with a '
good well of never failing water convenient to their
One Third of the purcinise money to he ttlad fn 'kW or
at the making of the deed, and one•third in ode year there
after, with interest, and the remaining third At the death
of the widow, the interest to be Paid half yearly, and the
paynients to bei secured by bonds and moftgage.
Surviving Administrator of Jrunds Calnpbell, deed.
October' 1,185 Ci.
Letters of administrati6t) on the Estate of ENOCIE
UiItLCOTE, late of Tod township, Huntingdon county,
dec'd, ha: ing been granted to the undersigned Administra
tor, all persons indebted to said Estate are hereby notified
to make intmediate payment, and those having claimer
against the same to present them duly authenticated for'
settlement to , DATLD BERKSTRESBER,
October 1, 1856. Administrator.
TION. NeW books ready for subscribers in the Li
brary rooni in the Court Rouse, on Saturday at 3 o'clock,
when and where the Librarian will attend for one hour.
Oiilfillen's Modern Literature, ale* Hugh Miller's, Mrs,
Stowe'e, Mrs.l3let's, and other works.
Subscription 50 cents per year. New stebseriptions
cited. Huntingdon, Oct. 1,1856.
THING at 11. ROMAN'S as cheap as they can in the
Huntingdon, October 1, 1856.
rc.HE AIR !—Eyery gerttlenian attend
ing the Fair, should call at the cheap Clothing Store
of. ROMAN, Market Square, Huntingdon. before they'
return home. October 1, 1856.
PEACE RESTORED! !--By latest arrival from the
East, the subscribers have just received, and are now open
ing the largest and most carefully selected assortment of
HARDWARE ever offered in the Huntingdon market.—
Our Stock consists in part of BUILDING MATERIAL,
such as Locks. Hinges, Screws, Boas, Glass, Putty, Oils,
White Lead, Fire Proof and Zinc Paints.
MECHANICS' TOOLS in great variety, including many
new inventions 'and late improvements.
We invite the attention of Saddlers alul Coach makers
to our large and splendid stock 6f SADDLERY and COACH
TRIMMINGS, including all the latest styles of Harness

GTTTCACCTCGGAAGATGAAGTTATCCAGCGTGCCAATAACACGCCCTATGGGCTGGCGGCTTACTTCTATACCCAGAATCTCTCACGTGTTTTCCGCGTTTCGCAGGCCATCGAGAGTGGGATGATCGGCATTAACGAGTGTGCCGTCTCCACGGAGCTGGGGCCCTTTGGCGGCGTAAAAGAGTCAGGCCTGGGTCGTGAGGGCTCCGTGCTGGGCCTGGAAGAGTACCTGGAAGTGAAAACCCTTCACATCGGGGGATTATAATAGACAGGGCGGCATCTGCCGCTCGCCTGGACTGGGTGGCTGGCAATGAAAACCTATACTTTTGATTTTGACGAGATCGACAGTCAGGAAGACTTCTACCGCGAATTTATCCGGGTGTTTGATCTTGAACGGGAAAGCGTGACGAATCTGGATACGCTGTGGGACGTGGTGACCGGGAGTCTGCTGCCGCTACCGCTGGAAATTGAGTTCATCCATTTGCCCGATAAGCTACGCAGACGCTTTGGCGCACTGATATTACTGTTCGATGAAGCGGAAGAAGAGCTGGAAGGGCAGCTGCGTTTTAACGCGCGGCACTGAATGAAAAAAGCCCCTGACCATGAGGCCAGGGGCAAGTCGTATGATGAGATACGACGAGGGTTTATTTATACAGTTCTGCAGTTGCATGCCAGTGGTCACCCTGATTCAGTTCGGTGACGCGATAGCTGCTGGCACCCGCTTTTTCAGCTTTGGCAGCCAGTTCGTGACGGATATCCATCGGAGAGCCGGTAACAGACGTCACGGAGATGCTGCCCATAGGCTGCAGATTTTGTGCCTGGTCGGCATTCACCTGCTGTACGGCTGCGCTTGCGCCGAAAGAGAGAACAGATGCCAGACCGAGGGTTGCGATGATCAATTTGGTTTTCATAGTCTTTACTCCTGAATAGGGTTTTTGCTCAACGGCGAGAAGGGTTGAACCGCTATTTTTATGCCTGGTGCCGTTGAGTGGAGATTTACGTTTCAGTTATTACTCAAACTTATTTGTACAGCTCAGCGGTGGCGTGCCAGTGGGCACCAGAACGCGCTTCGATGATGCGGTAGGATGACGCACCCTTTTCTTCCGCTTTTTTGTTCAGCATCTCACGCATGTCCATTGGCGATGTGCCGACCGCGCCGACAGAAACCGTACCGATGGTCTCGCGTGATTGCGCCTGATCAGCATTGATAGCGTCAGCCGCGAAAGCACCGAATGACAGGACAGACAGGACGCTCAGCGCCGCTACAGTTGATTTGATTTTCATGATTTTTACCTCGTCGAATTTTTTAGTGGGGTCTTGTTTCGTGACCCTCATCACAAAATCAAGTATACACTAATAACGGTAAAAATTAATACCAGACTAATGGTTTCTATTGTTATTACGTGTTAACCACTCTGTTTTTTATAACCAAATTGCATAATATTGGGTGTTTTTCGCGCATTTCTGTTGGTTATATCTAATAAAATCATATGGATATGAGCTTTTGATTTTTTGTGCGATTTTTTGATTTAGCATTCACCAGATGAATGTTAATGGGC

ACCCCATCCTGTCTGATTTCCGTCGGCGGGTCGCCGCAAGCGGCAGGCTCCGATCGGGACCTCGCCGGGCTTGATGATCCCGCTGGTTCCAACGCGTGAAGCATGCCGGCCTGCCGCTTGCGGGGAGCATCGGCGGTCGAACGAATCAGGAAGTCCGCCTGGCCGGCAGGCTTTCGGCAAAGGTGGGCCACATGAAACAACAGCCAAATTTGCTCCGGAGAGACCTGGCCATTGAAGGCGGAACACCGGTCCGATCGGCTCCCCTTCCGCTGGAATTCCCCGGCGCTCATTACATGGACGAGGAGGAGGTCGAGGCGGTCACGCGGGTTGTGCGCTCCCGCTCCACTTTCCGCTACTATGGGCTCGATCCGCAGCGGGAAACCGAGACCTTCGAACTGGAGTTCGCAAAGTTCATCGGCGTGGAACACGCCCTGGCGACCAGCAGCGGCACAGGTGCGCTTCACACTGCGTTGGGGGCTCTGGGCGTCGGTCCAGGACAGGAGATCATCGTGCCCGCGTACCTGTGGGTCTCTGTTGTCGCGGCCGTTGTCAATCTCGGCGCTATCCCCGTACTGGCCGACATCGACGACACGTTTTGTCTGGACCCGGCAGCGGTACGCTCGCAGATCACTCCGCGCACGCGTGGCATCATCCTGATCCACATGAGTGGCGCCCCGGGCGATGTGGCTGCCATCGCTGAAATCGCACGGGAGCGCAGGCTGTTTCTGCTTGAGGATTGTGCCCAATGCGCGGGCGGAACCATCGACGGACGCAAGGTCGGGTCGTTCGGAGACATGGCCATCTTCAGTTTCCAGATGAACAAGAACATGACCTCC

Buckles, Gig Trees, Self-Adjusting Pad Trees, Saddle Trees,
Horse and Mule Hames of 30 different varieties, Girthingi
. flog Skins, Patent Leather, Enameled Leather, Enameled
Muslin, Coach Lace, Hubs, Spokes, Felloes, Shafts, SpringS,
Axles. &c., etc. . . . •
LADIES and 1101/SEg.EEPERS generally, will Brui iL
greatly to their advantage, to call and examine our new
stock of FINE TABLE UTLERY, Silver and Common
Spoons, Silver Butter Knives, Lamps, Hollow-Ware, and
other House furnishing goods, including many new and
useful, inventions. In our recent purchases, we have
bought at such rates, as enable us to sell even lower than
heretofore. No charge for showing goods. All orders
from abroad promptly attended to.
Huntingdon, Oct. 1, 1856. . . . •
. ,
'WATCHES and JEWELEt, -Wholesale and
retail at the "Philadelpiiiti Watch and Jewelry
Store," No. .9a, • Noith Second street, corner of
Quarry, Philadelphia. •,..
Gold Lever Watches, full jewelled 18 carat cases,— $2 00
Gold Lcpines, 24 00
Silver Lever Watches, full jewelled, 12 00
Silver Lepine, jewels, 909
Superior Q”artiers, 7 Of?
Gold Spectacles, 7 00'
Fine Silver do.,
Gold Bracelets,
Ladies' Gold Pencils,
Silver Tea Spoons, set,
Gold Pens with Pencil and Silver Fielder, 1 00
Gold Finger Rings, 373 cents to 1,10 ; Watch glasses, plain,
1234 cents; Patent,lgs/,.;' Lunett, 25; other articles in
proportion. All goods warranted to be what they are sold'
On hand, some Gold and Silver Levers and Lepines, still
lower than the above prices. October 1, 1856-Iy.
lIROMAN has just opened a very
. large stock of FALL AND WINTER t LOTHING,
consisting of Coats, Pants, Vests, and other articles of gen
tlemen's wear. Call awl examine for yourselves.
STORE.—JOHN FRISCH respectfully informs the
citizens of Huntingdon county, that he has just opened a
new store on Hill street, opposite Straus' Store, Hunting
don, for the sale of
His stock is entirely new and of the best quality, and
will be disposed of at fair prices.
The public generally are requested to call and examine
for themselves.